In order to develop successful learning activities, it is important to be aware that each child is different by age, ability, and cultural background. Every individual has a different way of gaining new knowledge about the world. As such, educational activities in museums need to accommodate various learning styles.[15] There are several learning theories developed by specialists that provide explanations for how children develop and learn, which have become important in the construction of educational programs.[16] Multiple Intelligence Theory, developed by psychologist Dr. Howard Gardner in 1983, was applied to the “Shipbuilding Teacher’s Pack.” This theory is considered one of the most cited theories in the construction of education programs in museums.[17] For this study, Workshop 1: Ship Design was developed in detail. The key learning outcome was for pupils to become aware of the ships produced at Fairfield and the vocabulary of the exterior design of a ship. In addition, the children would become designers and have the chance to design their own imaginary ships.

Based on Gardner’s Multiple Intelligence Theory, it was suggested to integrate the following intelligence types into Workshop 1: Ship Design:

•       Verbal-Linguistic: A child who thinks in words and learns best through activities involving talking, writing, reading.[18] For this intelligence, a vocabulary sheet called “My Ship Design Glossary” was developed that aids the learning of ship parts by writing down the new words and their definitions.

•       Visual-spatial: A child who thinks in images, colors, and shapes and learns best through activities involving visualization.[19] To accommodate this intelligence, children were taught about ship design visually, by using laminated photographs from the museum’s archive. These were images represented different ship exterior and interior parts. After learning about ship vocabulary, the pupils were told to draw their own imaginary ship, which would enhance their creativity. Also, suggestions were provided for adding more imagery into ship design PowerPoint, making the presentation less academic and more child-friendly.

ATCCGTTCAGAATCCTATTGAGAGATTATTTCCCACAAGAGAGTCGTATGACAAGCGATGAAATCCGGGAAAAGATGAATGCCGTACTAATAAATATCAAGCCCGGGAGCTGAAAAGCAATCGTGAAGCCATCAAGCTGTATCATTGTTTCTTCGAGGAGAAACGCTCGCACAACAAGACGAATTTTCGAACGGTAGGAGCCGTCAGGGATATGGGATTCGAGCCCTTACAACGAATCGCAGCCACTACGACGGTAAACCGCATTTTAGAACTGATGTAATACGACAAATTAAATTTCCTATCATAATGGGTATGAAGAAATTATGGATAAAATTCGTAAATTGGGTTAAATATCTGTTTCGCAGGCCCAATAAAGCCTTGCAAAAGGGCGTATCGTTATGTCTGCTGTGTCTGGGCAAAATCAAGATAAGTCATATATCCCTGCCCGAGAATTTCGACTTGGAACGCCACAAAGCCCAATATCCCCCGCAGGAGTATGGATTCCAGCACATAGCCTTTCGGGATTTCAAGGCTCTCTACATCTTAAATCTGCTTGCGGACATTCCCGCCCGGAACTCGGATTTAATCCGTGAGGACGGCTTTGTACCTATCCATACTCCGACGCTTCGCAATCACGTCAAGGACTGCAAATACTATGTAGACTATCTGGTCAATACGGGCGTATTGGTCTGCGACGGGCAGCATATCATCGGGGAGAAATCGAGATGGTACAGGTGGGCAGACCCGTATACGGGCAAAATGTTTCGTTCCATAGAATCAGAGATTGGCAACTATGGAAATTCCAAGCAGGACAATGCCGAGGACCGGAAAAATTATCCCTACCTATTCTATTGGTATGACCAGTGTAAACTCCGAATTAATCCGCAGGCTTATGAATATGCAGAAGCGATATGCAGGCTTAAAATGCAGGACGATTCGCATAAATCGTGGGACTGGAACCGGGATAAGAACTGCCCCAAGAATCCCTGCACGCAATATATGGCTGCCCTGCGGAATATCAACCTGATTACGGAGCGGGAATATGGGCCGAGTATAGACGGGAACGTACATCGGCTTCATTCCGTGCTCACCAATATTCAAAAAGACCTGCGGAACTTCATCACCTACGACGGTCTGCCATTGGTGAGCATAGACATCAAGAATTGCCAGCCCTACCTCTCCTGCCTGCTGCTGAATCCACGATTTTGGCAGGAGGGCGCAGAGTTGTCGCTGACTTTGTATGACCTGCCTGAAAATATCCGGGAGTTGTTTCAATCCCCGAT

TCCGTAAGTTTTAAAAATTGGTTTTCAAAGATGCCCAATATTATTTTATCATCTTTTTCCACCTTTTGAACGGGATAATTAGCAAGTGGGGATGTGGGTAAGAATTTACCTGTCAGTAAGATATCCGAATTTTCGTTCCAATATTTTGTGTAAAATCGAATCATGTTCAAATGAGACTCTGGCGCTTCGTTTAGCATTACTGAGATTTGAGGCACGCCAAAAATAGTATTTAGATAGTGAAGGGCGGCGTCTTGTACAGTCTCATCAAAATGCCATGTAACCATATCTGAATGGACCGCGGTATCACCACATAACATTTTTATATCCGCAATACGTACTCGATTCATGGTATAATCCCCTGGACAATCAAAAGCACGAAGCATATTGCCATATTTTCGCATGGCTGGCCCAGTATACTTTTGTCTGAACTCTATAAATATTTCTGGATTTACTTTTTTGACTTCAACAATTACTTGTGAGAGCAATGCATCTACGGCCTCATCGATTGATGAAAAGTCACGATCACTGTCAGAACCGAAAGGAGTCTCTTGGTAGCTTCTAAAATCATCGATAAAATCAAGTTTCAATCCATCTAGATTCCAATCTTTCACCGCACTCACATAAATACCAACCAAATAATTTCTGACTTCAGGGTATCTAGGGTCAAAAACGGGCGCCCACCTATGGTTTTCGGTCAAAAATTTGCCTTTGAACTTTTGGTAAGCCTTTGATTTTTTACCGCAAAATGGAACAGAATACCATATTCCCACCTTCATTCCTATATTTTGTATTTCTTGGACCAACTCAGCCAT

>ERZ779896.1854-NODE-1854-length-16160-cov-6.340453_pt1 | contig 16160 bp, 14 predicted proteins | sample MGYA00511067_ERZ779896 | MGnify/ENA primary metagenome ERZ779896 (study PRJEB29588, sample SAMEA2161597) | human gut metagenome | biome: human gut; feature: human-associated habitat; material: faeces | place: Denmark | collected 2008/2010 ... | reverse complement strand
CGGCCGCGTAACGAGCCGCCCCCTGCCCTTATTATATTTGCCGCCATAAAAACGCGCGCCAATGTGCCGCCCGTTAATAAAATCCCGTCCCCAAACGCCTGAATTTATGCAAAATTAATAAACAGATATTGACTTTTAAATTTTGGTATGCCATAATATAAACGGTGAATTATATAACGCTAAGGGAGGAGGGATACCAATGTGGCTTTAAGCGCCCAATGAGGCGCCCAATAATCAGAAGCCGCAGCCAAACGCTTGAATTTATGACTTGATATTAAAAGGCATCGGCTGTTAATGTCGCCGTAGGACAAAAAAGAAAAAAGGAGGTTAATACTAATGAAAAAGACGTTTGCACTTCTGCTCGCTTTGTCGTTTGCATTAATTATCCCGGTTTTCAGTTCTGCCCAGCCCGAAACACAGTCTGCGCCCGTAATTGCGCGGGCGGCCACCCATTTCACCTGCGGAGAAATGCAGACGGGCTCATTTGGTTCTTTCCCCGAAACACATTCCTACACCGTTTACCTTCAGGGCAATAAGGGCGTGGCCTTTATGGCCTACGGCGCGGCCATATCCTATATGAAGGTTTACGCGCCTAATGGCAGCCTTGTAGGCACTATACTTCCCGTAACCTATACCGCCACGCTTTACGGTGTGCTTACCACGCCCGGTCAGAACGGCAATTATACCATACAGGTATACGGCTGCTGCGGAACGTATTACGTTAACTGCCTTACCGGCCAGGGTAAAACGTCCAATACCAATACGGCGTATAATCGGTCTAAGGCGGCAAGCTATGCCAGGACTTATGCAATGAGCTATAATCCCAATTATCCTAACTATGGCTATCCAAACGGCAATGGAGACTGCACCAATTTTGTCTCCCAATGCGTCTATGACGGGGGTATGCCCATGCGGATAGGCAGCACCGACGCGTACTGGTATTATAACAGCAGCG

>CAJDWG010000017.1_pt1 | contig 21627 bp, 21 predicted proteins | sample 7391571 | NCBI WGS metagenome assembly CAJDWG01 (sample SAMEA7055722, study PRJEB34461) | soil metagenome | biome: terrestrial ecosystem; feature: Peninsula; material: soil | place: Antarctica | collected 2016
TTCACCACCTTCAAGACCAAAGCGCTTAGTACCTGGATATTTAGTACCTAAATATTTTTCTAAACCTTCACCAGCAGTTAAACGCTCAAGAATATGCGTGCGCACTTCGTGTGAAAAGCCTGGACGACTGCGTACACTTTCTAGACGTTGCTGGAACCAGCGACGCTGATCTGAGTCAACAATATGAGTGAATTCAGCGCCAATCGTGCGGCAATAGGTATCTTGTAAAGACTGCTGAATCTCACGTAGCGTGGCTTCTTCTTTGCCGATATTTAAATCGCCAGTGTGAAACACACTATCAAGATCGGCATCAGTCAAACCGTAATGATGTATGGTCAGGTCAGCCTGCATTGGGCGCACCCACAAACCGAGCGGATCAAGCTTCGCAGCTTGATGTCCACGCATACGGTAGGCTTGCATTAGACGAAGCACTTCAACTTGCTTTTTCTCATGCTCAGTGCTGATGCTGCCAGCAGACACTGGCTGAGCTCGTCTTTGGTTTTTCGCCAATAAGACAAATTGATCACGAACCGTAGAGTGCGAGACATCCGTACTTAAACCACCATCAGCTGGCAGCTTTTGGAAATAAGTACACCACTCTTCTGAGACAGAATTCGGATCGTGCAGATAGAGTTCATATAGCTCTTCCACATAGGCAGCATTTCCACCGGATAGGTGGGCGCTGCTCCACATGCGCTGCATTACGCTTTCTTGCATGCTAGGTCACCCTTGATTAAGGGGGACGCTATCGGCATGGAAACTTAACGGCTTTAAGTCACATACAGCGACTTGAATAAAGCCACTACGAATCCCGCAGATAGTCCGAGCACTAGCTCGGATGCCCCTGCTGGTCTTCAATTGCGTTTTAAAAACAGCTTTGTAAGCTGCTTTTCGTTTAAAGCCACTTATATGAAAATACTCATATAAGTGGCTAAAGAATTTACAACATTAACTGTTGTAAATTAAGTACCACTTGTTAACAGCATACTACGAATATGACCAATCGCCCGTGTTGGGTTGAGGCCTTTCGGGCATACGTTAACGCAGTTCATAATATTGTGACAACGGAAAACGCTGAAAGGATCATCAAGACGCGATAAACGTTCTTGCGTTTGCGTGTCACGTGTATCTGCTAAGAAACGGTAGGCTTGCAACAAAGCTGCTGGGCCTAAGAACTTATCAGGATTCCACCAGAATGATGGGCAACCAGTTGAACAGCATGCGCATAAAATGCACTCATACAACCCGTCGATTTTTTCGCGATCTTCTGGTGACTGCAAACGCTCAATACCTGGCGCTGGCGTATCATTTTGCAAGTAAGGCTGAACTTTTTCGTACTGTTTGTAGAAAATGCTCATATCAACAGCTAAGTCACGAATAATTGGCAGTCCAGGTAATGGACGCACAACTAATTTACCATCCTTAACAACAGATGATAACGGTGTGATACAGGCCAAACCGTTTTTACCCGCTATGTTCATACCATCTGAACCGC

•       Bodily-Kinesthetic: A child who thinks in action and movement and learns best through participatory activities.[20] For this intelligence, it was recommended to integrate ship models on display into the introduction part of the workshop and create more hands-on activities into the workshop. For instance, new ship models can be ordered for children to handle and learn about ship design.

•       Logical-Mathematical: A child who thinks in abstractions and numbers, systems, logical thought, and learns best through logical diagrams and problem-solving activities.[21] To accommodate this intelligence, it was recommended to develop a  timeline of a ship’s life (ordering, construction, launch, fitting-in) in order to enhance a child’s logical thinking and problem-solving skills.

Risk Assessment

For school children visiting the museum, it is essential on a practical level, to consider their safety through risk assessment. Risk assessment identifies things that may cause harm to pupils during their visit to the museum and provides measures to be taken to effectively eliminate or control the potential harm.

For developing the risk assessment, off site-visits were conducted to other museums, including the Scottish Maritime Museum. After interviewing the Education Officer, and evaluating their “Education Pack,” a risk assessment was developed for all the workshops in the “Shipbuilding Teacher’s Pack” at Fairfield (Table 1). Risks were highlighted for three museum areas: the Fairfield building, the museum grounds, and the learning room. Some of the potential risks for pupils during the educational sessions include minimal risks like cuts, bruises, and glue marks on the skin. However, other potential risks that may occur include pupils getting lost in the building, unsupervised contact with members of the public, or another emergency in the building such as a fire. Teachers and museum staff should be identified by badges or another kind of apparel, and teachers should brief pupils beforehand on what to do if they are separated from the group and where to go in emergency situations.

Post-Visit Engagement